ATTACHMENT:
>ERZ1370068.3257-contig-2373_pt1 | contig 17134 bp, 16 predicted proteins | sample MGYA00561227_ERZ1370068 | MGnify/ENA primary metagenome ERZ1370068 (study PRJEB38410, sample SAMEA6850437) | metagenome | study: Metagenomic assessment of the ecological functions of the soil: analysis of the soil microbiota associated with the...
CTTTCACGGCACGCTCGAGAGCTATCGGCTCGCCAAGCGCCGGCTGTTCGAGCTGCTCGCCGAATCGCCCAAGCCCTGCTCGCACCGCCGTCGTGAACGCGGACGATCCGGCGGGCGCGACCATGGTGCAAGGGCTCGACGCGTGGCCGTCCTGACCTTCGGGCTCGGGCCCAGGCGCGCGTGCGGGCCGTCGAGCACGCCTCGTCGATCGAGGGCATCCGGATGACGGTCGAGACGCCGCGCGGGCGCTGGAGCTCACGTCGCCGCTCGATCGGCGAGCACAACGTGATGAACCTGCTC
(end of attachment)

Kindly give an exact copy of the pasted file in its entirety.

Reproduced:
>ERZ1370068.3257-contig-2373_pt1 | contig 17134 bp, 16 predicted proteins | sample MGYA00561227_ERZ1370068 | MGnify/ENA primary metagenome ERZ1370068 (study PRJEB38410, sample SAMEA6850437) | metagenome | study: Metagenomic assessment of the ecological functions of the soil: analysis of the soil microbiota associated with the...
CTTTCACGGCACGCTCGAGAGCTATCGGCTCGCCAAGCGCCGGCTGTTCGAGCTGCTCGCCGAATCGCCCAAGCCCTGCTCGCACCGCCGTCGTGAACGCGGACGATCCGGCGGGCGCGACCATGGTGCAAGGGCTCGACGCGTGGCCGTCCTGACCTTCGGGCTCGGGCCCAGGCGCGCGTGCGGGCCGTCGAGCACGCCTCGTCGATCGAGGGCATCCGGATGACGGTCGAGACGCCGCGCGGGCGCTGGAGCTCACGTCGCCGCTCGATCGGCGAGCACAACGTGATGAACCTGCTC